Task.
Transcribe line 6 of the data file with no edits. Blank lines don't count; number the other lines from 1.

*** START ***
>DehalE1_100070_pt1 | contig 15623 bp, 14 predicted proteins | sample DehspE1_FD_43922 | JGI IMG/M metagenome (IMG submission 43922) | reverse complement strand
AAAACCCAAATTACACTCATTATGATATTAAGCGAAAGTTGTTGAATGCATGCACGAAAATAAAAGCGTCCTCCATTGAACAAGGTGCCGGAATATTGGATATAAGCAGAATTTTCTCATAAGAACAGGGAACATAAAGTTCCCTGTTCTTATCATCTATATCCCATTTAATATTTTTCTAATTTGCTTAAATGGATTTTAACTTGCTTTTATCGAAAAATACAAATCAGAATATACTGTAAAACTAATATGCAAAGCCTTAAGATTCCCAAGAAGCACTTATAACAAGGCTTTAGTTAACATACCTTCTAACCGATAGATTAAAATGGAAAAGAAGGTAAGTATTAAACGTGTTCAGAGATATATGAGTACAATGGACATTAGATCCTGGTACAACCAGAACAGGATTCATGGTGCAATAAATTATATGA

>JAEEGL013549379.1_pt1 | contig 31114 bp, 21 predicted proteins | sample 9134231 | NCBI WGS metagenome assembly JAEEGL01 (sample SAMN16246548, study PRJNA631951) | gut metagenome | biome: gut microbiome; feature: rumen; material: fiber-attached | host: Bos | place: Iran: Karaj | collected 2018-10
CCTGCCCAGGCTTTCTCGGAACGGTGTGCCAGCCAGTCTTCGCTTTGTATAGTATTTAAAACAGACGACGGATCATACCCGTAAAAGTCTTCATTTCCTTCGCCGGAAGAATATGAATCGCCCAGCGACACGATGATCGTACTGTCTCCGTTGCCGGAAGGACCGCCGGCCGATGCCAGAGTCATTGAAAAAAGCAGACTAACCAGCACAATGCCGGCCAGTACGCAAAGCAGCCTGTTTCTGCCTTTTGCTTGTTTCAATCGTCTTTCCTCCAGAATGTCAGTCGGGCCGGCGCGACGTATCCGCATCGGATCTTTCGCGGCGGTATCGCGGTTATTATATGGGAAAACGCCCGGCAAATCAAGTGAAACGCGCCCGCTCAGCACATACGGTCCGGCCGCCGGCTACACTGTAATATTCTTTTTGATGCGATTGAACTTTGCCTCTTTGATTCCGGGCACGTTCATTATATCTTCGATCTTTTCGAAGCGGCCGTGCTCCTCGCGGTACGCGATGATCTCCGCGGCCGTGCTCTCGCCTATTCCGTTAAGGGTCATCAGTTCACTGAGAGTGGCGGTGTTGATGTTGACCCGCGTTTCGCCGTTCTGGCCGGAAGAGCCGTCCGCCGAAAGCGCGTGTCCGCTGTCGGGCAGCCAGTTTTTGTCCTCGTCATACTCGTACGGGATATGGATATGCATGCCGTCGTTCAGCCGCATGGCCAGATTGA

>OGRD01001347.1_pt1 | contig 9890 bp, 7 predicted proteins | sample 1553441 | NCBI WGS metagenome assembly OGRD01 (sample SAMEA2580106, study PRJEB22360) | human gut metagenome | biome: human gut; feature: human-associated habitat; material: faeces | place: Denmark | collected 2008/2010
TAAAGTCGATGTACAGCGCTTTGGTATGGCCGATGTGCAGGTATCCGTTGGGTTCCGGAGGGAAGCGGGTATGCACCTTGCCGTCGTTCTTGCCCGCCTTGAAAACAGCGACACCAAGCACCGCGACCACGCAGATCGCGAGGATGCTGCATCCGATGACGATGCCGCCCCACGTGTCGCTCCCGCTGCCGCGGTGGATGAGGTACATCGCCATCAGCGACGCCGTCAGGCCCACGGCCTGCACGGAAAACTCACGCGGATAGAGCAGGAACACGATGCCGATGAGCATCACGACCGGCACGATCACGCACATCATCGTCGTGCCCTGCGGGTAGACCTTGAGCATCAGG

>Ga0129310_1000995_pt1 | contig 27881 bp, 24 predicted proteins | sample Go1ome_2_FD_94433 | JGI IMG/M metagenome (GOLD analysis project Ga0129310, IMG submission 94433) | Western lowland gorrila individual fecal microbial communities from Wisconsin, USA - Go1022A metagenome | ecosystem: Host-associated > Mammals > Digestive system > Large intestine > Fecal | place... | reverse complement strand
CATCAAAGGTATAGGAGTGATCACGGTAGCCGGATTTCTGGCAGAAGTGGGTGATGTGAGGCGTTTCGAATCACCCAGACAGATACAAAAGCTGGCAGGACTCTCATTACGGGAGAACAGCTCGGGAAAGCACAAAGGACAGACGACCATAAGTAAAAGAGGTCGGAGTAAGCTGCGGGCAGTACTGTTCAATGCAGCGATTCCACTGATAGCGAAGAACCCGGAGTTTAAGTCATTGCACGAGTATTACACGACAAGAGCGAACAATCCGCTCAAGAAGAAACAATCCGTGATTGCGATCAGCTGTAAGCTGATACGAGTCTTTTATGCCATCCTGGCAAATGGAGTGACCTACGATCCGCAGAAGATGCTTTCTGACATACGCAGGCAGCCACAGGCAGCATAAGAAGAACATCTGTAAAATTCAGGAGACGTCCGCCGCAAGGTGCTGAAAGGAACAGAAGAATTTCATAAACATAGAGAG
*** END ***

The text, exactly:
TAAAGTCGATGTACAGCGCTTTGGTATGGCCGATGTGCAGGTATCCGTTGGGTTCCGGAGGGAAGCGGGTATGCACCTTGCCGTCGTTCTTGCCCGCCTTGAAAACAGCGACACCAAGCACCGCGACCACGCAGATCGCGAGGATGCTGCATCCGATGACGATGCCGCCCCACGTGTCGCTCCCGCTGCCGCGGTGGATGAGGTACATCGCCATCAGCGACGCCGTCAGGCCCACGGCCTGCACGGAAAACTCACGCGGATAGAGCAGGAACACGATGCCGATGAGCATCACGACCGGCACGATCACGCACATCATCGTCGTGCCCTGCGGGTAGACCTTGAGCATCAGG